In the final analysis, the dispute between these parties is simply put if not necessarily simply resolved. Plaintiffs have invested huge sums over the years in producing motion pictures in reliance upon a legal framework that, through the law of copyright, has ensured that they will have the exclusive right to copy and distribute those motion pictures for economic gain. They contend that the advent of new technology should not alter this long established structure. Defendants, on the other hand, are adherents of a movement that believes that information should be available without charge to anyone clever enough to break into the computer systems or data storage media in which it is located. Less radically, they have raised a legitimate concern about the possible impact on traditional fair use of access control measures in the digital era. Each side is entitled to its views. In our society, however, clashes of competing interests like this are resolved by Congress. For now, at least, Congress has resolved this clash in the DMCA and in plaintiffs' favor. Given the peculiar characteristics of computer programs for circumventing encryption and other access control measures, the DMCA as applied to posting and linking here does not contravene the First Amendment.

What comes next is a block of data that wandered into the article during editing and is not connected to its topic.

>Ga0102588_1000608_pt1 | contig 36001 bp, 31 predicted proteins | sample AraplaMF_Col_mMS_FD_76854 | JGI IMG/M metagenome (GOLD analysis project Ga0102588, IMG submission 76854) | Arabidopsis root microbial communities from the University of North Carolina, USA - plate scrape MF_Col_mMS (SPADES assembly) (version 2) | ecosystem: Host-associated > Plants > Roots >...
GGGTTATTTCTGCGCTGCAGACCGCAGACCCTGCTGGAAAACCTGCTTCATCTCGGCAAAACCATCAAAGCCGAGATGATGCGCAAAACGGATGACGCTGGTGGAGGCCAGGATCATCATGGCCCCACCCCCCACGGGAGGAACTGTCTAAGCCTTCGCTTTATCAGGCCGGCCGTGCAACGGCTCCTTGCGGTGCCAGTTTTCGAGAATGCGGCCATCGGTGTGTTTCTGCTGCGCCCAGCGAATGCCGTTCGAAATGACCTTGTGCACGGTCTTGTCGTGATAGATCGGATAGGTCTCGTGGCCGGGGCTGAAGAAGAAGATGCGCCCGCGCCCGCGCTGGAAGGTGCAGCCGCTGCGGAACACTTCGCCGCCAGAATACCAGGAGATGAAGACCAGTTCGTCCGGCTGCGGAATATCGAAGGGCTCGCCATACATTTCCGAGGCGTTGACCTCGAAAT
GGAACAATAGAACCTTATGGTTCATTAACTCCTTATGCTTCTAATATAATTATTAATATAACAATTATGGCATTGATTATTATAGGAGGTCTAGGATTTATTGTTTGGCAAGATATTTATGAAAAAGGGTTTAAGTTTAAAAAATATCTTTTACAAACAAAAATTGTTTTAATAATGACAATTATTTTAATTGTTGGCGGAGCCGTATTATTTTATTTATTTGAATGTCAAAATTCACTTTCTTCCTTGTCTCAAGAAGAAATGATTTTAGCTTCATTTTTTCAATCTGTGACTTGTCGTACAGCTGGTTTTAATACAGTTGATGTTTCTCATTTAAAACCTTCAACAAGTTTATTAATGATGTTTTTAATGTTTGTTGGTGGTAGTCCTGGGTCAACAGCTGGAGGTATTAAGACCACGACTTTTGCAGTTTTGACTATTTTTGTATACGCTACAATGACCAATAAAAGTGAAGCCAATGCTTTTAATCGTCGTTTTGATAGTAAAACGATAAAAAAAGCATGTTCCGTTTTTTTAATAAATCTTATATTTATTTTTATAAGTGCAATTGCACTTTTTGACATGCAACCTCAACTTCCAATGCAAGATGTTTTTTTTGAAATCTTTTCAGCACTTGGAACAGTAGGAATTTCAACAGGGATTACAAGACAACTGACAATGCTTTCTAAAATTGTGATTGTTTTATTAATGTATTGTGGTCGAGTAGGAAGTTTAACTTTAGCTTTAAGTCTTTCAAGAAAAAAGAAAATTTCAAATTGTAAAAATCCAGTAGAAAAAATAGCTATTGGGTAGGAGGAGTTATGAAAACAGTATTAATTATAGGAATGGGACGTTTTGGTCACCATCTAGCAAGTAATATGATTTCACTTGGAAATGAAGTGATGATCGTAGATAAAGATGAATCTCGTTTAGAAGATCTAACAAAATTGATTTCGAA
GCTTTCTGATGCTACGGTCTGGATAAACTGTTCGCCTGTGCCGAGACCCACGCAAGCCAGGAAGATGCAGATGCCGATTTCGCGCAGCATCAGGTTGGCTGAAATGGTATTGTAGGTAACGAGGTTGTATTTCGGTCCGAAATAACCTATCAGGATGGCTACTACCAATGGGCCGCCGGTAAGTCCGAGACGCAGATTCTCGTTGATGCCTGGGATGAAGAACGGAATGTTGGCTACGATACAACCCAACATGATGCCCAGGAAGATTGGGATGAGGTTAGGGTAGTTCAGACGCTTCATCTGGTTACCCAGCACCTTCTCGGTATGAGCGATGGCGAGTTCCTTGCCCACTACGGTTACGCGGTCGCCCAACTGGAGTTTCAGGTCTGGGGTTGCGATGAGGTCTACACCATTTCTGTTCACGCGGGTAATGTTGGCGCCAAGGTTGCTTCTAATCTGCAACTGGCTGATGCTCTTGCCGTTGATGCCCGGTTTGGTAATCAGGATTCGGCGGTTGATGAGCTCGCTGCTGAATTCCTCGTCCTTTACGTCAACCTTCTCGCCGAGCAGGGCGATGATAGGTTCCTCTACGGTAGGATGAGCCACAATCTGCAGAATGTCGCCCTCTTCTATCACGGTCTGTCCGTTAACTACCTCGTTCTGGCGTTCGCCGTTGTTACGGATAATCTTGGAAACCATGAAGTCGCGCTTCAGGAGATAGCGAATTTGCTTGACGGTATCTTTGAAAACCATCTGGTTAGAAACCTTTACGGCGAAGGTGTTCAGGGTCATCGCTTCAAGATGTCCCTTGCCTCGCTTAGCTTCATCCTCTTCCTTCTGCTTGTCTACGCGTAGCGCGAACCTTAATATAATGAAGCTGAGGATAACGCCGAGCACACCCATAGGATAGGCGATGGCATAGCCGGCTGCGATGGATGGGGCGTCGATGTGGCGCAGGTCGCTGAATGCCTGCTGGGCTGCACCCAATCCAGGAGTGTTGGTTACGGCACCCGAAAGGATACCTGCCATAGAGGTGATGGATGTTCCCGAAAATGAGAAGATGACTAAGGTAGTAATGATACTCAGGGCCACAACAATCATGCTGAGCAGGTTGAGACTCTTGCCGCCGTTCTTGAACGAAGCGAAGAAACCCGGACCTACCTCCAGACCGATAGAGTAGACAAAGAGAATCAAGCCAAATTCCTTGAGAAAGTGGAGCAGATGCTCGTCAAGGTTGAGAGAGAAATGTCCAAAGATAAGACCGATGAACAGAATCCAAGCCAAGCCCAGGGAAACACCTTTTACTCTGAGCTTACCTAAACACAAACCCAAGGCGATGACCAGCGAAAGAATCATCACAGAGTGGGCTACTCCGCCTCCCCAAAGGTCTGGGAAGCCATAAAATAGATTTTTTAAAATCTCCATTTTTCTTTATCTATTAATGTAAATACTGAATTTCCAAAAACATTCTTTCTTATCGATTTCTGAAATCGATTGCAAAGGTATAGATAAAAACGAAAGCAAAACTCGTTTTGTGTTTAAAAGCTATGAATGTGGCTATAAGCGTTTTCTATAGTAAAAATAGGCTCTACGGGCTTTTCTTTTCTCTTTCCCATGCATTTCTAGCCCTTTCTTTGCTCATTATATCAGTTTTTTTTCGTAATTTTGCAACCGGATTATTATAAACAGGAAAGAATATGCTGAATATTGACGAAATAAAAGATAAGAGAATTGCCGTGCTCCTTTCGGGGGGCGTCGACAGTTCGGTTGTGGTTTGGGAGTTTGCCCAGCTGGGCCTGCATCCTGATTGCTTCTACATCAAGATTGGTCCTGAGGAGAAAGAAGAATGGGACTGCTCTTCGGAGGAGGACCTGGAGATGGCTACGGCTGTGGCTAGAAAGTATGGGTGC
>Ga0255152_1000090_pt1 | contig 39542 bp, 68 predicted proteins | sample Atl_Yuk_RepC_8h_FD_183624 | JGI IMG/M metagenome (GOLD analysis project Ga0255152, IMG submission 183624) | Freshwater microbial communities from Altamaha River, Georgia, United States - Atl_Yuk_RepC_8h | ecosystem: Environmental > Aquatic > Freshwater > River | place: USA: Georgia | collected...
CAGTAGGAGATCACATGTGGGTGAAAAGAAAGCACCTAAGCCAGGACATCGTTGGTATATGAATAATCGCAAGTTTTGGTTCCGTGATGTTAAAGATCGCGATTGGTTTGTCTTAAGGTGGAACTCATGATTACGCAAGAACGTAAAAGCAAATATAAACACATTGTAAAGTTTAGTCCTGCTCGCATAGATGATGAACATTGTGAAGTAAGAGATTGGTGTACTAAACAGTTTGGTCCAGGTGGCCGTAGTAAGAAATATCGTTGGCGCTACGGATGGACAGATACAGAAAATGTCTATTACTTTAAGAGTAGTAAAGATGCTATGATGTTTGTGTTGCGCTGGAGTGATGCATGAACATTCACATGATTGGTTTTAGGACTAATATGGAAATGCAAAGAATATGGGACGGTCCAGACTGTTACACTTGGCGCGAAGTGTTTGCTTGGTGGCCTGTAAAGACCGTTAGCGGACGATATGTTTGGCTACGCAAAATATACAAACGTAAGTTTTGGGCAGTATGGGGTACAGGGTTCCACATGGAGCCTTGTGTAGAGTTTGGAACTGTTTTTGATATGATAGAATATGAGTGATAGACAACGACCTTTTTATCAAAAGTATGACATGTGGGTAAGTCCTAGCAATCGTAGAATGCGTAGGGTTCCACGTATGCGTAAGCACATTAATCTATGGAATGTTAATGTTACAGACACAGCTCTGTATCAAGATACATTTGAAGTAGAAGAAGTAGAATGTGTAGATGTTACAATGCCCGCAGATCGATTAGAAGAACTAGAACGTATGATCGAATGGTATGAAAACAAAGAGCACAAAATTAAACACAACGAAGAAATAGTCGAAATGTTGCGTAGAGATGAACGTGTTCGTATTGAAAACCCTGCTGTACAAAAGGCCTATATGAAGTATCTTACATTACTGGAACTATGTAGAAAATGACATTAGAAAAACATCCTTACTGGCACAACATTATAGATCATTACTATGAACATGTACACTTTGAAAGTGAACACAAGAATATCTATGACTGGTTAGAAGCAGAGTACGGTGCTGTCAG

Judge Kaplan also spoke to the legality of Corley and 2600.com's continued linking to sites that offered DeCSS for download, saying

To the extent that defendants have linked to sites that automatically commence the process of downloading DeCSS upon a user being transferred by defendants' hyperlink there, there can be no serious question. Defendants are engaged in the functional equivalent of transferring DeCSS code to the user themselves.

Substantially the same is true of defendants' hyperlinks to web pages that display nothing more than the DeCSS code or present the user only with the choice of commencing a download of DeCSS and no other content...

In addition to the legal opinion issued by Judge Kaplan affirming the constitutionally of the DMCA and rejecting the defendant's arguments, Kaplan also issued a second document permanently enjoining Corley from engaging in any activities related to the further dissemination of DeCSS or any other content protection schemes developed for DVDs.[11]

U.S. Court of Appeals for the Second Circuit[edit]